Clinical Guidelines (Nursing)

Transitioning from IV Insulin to Subcutaneous Insulin for DKA Patients

  • Introduction 

    Aim 

    Definition of Terms

    Assessment (signs patient is ready for transition)

    Management (timing of transition) 

    Assessment (signs transition was successful) 

    Ongoing Maintenance 

    Insulin 

    Links 

    Evidence Table

    Introduction

    Patients in DKA often require ICU admission for IV insulin therapy and constant monitoring, as blood glucose levels must be lowered slowly to avoid neurological damage and electrolytes must be closely monitored. When the patient  is clinically ready to transition from an IV insulin infusion to subcutaneous insulin injections, several specific steps must be followed.  This includes ensuring the patient is truly ready for the transition, having the correct orders in place, and recognising when the transition has been successful. 

    Aim

    • Provide guidance to nursing and medical staff in the transition of a DKA patient from IV insulin to subcutaneous insulin injections
    • Ensure a safe and medically appropriate transition
    • Streamline the transition process so patients are transitioned when medically ready and in a timely matter

    Definition of Terms

    • DKA: Diabetic ketoacidosis; the patient will display signs of hyperglycemia (high blood glucose), metabolic acidosis (low pH), and ketones are present. Criteria: 
      • pH < 7.30, HCO3 < 15
      • Presence of urinary or blood ketones
    • Normal pH level: 7.35-7.45 
    • Normal HCO3 (bicarbonate) level:  20-26 mmol/L
    • Normal blood sugar/glucose level: 4-8 mmol/L
    • Imprest: location of medication stocks, accessed by Pharmacists

    Assessment: Signs patient is ready for transition

    • Alert and oriented
    • Metabolically stable: pH > 7.30, HCO3 > 18, Lactate < 2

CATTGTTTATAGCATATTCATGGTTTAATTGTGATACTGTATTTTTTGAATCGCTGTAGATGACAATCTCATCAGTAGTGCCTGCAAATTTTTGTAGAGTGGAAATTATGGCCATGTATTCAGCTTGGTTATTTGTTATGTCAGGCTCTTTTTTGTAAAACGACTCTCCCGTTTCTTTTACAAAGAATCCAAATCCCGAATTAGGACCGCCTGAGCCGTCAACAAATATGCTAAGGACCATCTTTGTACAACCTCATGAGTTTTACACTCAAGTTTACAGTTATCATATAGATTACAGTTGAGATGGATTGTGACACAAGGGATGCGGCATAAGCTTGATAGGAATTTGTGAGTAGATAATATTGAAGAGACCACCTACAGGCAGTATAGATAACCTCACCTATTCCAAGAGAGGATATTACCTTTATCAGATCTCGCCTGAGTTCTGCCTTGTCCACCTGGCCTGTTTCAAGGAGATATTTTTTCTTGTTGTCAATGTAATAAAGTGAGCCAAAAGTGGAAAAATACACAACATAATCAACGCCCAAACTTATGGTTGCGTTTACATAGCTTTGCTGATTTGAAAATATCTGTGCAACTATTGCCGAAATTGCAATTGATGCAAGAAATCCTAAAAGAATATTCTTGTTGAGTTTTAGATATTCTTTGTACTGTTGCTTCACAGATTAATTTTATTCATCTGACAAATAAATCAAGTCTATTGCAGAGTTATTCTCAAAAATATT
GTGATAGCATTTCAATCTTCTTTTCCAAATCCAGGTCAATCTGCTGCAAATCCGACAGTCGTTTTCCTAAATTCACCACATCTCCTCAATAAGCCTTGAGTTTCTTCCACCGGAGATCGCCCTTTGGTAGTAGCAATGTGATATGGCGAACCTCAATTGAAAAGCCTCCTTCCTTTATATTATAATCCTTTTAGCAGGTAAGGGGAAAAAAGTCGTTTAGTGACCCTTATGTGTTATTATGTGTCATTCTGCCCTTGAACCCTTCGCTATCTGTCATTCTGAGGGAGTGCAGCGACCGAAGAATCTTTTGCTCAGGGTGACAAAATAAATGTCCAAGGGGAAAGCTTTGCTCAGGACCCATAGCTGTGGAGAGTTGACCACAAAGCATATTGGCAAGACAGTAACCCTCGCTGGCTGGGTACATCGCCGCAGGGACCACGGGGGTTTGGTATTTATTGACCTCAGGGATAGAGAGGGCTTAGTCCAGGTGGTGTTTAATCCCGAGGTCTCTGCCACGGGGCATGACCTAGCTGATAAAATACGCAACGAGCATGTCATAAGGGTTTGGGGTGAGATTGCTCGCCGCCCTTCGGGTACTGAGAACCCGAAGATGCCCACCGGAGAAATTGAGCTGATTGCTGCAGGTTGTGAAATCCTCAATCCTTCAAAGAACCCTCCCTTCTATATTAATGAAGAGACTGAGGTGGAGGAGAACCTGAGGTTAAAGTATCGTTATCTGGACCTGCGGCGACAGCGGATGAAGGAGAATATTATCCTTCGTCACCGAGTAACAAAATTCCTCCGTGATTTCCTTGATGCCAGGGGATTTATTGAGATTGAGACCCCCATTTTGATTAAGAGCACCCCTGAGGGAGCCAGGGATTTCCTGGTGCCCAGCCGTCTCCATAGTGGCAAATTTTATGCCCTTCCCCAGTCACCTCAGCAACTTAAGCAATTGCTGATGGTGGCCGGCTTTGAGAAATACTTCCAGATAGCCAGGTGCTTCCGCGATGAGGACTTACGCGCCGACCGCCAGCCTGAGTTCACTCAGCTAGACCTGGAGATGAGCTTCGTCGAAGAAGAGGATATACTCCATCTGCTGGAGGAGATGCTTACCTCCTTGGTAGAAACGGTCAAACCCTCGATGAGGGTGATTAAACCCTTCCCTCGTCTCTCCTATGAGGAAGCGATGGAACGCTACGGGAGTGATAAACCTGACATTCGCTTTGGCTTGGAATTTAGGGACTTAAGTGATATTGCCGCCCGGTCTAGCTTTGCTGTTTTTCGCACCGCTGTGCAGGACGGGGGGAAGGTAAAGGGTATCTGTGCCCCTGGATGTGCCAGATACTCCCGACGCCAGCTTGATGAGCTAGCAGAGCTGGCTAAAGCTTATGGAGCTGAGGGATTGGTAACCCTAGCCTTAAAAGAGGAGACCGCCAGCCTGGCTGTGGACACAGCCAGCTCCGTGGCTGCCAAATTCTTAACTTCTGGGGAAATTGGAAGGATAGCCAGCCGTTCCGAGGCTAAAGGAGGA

• Blood glucose level 4-8 mmol/L
    • Able to eat and tolerate food

    Management: Timing of transition

    Night before anticipated transition

    • Diet order should be placed in EMR (Electronic Medical Record) to ensure breakfast delivery
    • Locate insulin pens and needles (see “Insulin” section), have available on current ward for the morning

    Morning of anticipated transition

    • Ensure patient within medical parameters (see “Signs patient is ready for transition” section)
    • Obtain a blood gas to assess pH and bicarbonate levels
    • Ensure food available ready for transition
    • Ensure Diabetes Educator contacted and aware of transition in order to start patient and family education
    • Request via EMR: “Orders > New order > Diabetes Educator Inpatient Referral”
    • If after-hours, referral will be followed-up during normal hours. Transition can still take place.

    Transition

    • Ensure meal available and patient ready and willing to eat
    • Check POCT (point of care testing) blood glucose
    • Give rapid-acting insulin (NovoRAPID pen) via subcutaneous injection: see MAR (Medication Administration Record) for patient-specific dose
    • *Note: May also be giving Lantus at this time, see MAR and discuss with medical team
    • Patient needs to eat immediately, no later than 20 minutes after subcutaneous insulin
    • Turn off IV insulin infusion (and associated dextrose fluids) 30 minutes after subcutaneous injection